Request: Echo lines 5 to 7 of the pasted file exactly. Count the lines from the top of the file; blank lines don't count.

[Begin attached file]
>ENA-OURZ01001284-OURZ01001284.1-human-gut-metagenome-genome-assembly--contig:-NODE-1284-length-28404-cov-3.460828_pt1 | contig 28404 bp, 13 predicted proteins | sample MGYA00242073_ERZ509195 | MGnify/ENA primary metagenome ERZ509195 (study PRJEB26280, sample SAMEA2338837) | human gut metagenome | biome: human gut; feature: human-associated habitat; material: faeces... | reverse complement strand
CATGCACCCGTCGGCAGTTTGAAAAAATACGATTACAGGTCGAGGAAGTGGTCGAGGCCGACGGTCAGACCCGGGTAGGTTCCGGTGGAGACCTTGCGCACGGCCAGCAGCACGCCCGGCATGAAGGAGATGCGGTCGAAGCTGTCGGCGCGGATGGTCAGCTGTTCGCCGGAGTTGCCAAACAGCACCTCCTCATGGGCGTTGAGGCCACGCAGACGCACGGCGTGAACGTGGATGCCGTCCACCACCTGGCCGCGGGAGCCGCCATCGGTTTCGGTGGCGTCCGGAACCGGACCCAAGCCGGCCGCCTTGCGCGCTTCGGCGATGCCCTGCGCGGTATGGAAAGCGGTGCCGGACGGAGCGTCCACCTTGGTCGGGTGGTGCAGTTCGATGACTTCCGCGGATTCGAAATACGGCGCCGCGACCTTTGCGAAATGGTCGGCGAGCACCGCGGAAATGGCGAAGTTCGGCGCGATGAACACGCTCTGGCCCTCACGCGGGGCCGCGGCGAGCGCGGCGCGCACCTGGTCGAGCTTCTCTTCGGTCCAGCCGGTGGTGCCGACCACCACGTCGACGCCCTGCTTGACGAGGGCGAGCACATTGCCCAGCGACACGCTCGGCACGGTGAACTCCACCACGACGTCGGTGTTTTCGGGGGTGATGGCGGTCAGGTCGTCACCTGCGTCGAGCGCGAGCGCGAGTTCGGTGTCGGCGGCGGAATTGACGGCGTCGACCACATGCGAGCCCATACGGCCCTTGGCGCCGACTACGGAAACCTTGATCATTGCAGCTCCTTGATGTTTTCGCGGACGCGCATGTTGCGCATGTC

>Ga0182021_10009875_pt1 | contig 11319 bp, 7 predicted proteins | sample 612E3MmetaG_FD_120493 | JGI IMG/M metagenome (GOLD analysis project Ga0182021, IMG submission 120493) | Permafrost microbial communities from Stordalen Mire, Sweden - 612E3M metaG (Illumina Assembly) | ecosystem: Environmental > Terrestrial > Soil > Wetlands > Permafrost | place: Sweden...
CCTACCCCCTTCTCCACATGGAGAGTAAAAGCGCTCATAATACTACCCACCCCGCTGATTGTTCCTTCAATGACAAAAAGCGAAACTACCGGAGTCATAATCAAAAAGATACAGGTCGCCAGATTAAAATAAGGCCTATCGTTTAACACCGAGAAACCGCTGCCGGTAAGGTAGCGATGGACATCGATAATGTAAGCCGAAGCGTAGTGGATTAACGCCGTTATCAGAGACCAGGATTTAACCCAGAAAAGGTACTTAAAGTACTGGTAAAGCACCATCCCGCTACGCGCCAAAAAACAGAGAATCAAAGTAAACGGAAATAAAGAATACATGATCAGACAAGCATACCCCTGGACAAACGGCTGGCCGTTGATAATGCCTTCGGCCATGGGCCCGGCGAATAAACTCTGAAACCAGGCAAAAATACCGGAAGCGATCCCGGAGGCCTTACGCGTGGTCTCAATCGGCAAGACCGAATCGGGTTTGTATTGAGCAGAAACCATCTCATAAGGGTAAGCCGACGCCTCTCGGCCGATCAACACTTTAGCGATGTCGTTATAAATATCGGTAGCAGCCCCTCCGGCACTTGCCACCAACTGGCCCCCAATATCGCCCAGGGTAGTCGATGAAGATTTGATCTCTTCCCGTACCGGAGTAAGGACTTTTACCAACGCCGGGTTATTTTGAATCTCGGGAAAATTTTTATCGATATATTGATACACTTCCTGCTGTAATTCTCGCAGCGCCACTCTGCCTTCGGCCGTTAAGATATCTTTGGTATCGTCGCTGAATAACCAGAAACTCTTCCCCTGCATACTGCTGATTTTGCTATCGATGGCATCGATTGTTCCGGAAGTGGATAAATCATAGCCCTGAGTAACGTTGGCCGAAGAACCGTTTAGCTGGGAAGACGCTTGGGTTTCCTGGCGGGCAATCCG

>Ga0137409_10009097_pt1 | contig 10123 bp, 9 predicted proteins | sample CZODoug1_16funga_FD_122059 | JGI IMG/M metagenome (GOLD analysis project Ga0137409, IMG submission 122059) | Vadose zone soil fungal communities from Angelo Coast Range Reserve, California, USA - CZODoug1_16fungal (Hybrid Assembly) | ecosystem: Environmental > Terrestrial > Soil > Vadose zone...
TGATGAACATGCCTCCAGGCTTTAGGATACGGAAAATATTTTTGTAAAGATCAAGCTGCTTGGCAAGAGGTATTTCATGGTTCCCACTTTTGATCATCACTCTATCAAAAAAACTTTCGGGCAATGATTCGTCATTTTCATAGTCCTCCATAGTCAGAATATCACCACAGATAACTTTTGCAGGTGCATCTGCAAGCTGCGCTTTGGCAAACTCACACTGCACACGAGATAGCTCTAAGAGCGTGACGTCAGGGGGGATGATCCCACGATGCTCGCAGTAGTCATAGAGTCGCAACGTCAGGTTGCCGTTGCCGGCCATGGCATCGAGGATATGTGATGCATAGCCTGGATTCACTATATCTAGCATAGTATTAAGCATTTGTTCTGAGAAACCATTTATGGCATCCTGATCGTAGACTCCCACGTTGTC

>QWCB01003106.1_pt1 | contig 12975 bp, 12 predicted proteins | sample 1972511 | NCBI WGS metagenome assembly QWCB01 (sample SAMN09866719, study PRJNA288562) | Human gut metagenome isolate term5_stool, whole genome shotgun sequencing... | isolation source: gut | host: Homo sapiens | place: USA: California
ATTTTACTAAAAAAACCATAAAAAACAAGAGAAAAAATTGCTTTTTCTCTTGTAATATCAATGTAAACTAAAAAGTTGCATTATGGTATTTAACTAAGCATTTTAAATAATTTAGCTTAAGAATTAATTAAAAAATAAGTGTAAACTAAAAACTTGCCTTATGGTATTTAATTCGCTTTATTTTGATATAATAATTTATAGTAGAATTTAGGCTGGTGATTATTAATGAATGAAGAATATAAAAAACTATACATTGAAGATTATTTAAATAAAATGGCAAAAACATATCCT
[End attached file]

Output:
>Ga0137409_10009097_pt1 | contig 10123 bp, 9 predicted proteins | sample CZODoug1_16funga_FD_122059 | JGI IMG/M metagenome (GOLD analysis project Ga0137409, IMG submission 122059) | Vadose zone soil fungal communities from Angelo Coast Range Reserve, California, USA - CZODoug1_16fungal (Hybrid Assembly) | ecosystem: Environmental > Terrestrial > Soil > Vadose zone...
TGATGAACATGCCTCCAGGCTTTAGGATACGGAAAATATTTTTGTAAAGATCAAGCTGCTTGGCAAGAGGTATTTCATGGTTCCCACTTTTGATCATCACTCTATCAAAAAAACTTTCGGGCAATGATTCGTCATTTTCATAGTCCTCCATAGTCAGAATATCACCACAGATAACTTTTGCAGGTGCATCTGCAAGCTGCGCTTTGGCAAACTCACACTGCACACGAGATAGCTCTAAGAGCGTGACGTCAGGGGGGATGATCCCACGATGCTCGCAGTAGTCATAGAGTCGCAACGTCAGGTTGCCGTTGCCGGCCATGGCATCGAGGATATGTGATGCATAGCCTGGATTCACTATATCTAGCATAGTATTAAGCATTTGTTCTGAGAAACCATTTATGGCATCCTGATCGTAGACTCCCACGTTGTC

>QWCB01003106.1_pt1 | contig 12975 bp, 12 predicted proteins | sample 1972511 | NCBI WGS metagenome assembly QWCB01 (sample SAMN09866719, study PRJNA288562) | Human gut metagenome isolate term5_stool, whole genome shotgun sequencing... | isolation source: gut | host: Homo sapiens | place: USA: California